Types of Work Environments of an LPN

LPNs licenses allow a nurse to work in several different environments. Different institutions emphasize different aspects of an LPN’s skill set. It is a good idea to explore each of the major institutions to get a perspective on what is expected.

Hospital

In hospitals, LPNs are only part of the nursing staff. Here LPNs work with lab workers, technicians, nurse aides, registered nurses, and doctors. Hospitals are often divided into units. LPNs are more likely to be found in medical surgical units, rehabilitation wards, and hospital clinics. They are paired with RNs or supervised by one. Hospital employers tend to prefer hiring LPNs who are enrolled or are planning to enroll in an RN program. These LPNs tend to have a high degree of nursing skill level which the employer sees as an opportunity to develop an RN that will be at a high level of proficiency for the facility. RNs and LPNs tend to work well together since their skill sets complement each other.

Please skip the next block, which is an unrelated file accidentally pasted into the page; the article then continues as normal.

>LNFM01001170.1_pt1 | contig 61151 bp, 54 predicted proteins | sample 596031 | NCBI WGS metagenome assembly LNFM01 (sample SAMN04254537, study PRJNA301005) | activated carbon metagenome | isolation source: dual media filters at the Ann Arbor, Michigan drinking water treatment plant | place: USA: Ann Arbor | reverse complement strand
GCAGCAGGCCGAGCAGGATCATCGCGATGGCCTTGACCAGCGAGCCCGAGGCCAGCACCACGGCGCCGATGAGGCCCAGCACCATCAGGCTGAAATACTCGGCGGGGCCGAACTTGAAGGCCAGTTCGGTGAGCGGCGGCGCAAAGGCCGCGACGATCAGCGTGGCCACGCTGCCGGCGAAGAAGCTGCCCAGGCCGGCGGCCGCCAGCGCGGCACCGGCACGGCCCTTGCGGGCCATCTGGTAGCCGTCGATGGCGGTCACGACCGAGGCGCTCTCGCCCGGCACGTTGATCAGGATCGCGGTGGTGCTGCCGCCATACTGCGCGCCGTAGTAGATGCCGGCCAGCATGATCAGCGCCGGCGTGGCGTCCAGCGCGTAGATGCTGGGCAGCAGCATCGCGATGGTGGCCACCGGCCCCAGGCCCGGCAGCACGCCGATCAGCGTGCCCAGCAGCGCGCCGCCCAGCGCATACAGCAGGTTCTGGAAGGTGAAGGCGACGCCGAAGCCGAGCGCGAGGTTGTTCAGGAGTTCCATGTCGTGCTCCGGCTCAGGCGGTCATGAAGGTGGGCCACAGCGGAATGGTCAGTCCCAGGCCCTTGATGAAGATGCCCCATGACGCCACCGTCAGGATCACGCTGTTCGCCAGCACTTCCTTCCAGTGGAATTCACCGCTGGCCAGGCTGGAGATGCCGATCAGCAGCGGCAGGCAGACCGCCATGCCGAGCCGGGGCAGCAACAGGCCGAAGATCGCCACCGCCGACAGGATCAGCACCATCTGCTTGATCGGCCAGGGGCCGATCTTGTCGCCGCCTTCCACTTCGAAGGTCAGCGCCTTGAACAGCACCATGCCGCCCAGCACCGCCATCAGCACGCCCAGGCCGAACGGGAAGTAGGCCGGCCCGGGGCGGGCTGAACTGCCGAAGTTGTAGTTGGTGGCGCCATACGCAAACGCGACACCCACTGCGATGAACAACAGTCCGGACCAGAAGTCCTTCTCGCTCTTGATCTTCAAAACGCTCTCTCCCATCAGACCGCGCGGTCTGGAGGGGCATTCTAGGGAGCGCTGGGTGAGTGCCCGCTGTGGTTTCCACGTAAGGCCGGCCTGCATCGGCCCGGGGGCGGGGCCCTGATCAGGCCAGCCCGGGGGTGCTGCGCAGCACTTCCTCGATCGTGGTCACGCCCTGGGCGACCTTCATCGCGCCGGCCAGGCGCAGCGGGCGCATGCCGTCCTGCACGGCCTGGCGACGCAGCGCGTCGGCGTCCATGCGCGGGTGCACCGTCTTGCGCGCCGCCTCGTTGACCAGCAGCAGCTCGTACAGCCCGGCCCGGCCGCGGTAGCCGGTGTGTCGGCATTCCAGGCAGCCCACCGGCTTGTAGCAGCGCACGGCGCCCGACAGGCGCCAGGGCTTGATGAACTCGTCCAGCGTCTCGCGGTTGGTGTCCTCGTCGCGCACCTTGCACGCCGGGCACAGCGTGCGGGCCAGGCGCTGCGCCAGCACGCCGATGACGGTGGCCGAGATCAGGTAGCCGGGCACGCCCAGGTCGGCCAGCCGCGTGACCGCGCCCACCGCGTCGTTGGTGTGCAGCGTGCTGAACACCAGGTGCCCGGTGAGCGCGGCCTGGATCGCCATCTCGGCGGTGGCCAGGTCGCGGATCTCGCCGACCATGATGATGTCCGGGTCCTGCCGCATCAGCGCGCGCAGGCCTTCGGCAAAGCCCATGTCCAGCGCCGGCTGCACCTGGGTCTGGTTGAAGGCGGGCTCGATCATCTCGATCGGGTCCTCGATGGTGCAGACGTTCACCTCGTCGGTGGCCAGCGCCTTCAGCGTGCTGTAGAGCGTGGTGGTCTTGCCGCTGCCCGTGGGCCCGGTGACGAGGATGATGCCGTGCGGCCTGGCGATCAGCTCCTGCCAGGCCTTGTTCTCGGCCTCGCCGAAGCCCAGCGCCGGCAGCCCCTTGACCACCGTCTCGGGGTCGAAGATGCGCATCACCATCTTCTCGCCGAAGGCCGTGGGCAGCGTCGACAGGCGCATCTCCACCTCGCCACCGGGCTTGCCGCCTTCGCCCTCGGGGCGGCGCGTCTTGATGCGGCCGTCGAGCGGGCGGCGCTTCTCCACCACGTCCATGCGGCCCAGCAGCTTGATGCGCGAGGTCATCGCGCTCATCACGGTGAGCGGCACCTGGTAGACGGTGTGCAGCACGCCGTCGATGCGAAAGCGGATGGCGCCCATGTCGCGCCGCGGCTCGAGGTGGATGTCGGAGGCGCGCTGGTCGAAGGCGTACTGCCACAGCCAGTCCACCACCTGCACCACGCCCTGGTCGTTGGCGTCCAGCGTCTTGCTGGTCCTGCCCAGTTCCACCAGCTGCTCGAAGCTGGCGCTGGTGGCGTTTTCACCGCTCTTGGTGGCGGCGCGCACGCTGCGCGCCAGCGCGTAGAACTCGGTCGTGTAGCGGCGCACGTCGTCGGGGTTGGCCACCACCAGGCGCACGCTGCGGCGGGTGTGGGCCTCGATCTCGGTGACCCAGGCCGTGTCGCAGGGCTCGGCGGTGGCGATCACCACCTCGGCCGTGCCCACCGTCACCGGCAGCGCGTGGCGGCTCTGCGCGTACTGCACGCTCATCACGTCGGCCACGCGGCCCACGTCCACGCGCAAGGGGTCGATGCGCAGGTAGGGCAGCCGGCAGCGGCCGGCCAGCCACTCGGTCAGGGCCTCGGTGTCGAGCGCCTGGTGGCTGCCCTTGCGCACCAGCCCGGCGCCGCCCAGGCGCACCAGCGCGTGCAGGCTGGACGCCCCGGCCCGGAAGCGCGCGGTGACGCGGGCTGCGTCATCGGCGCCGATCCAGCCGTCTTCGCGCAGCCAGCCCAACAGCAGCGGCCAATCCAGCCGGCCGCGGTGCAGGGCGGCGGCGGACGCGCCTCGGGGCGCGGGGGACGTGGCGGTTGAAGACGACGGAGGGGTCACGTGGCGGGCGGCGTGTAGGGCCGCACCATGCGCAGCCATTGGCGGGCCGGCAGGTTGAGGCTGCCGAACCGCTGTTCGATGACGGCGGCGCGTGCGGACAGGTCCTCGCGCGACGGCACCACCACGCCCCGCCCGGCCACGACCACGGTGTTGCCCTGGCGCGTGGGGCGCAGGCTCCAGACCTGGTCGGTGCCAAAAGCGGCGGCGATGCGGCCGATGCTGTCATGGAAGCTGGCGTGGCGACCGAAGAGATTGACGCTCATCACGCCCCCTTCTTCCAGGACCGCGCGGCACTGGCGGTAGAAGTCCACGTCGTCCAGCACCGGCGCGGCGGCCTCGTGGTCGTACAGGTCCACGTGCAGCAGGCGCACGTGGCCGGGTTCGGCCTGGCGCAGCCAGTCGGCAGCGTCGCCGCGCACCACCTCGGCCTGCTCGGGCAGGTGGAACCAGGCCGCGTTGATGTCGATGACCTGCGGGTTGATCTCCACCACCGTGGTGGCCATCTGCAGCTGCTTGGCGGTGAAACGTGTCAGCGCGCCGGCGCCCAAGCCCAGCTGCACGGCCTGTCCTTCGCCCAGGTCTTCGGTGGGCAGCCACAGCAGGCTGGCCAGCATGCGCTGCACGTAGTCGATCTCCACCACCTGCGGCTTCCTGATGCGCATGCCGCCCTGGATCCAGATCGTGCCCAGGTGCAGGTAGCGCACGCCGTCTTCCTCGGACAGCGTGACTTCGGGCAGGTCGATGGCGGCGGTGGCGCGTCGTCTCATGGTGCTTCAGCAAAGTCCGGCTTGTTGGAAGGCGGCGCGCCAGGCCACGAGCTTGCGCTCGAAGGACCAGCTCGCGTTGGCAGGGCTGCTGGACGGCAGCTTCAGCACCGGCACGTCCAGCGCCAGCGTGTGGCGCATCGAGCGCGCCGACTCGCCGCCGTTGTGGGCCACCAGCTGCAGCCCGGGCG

Long-term Care Facilities

Long-term care facilities are the major employers of LPNs. Long-term care facilities provide services which meet medical and nonmedical needs of people with chronic illness or disability. At these places of employment, the duties associated with LPN jobs are much broader and more varied. In long-term care facilities, virtually all nursing staff members are LPNs. Medicare does require certain functions to be done by an RN, but those duties are few. LPNs in this work environment often supervise nurse aides, perform IV care, and administer medications depending on that state’s laws.

Public Health

LPN jobs in the public health setting are varied. The jobs are located in schools, health centers, health departments and clinics, and non-profit organizations. Public health professionals' emphasis is on education and preventing disease. Public health often involves clinic work, education of a specific population, immunizations, etc. These jobs tend to be less about patient care and more about implementing local, state, and national health initiatives. Job duties, amount of supervision, and pay vary widely.

LPNs generally can work anywhere RNs are employed. The difference is that state statutes limit the functions an LPN can perform. LPN licenses are broad, and over a lifetime, an LPN has many different career options he or she can explore.

Last Updated: 08/20/2013

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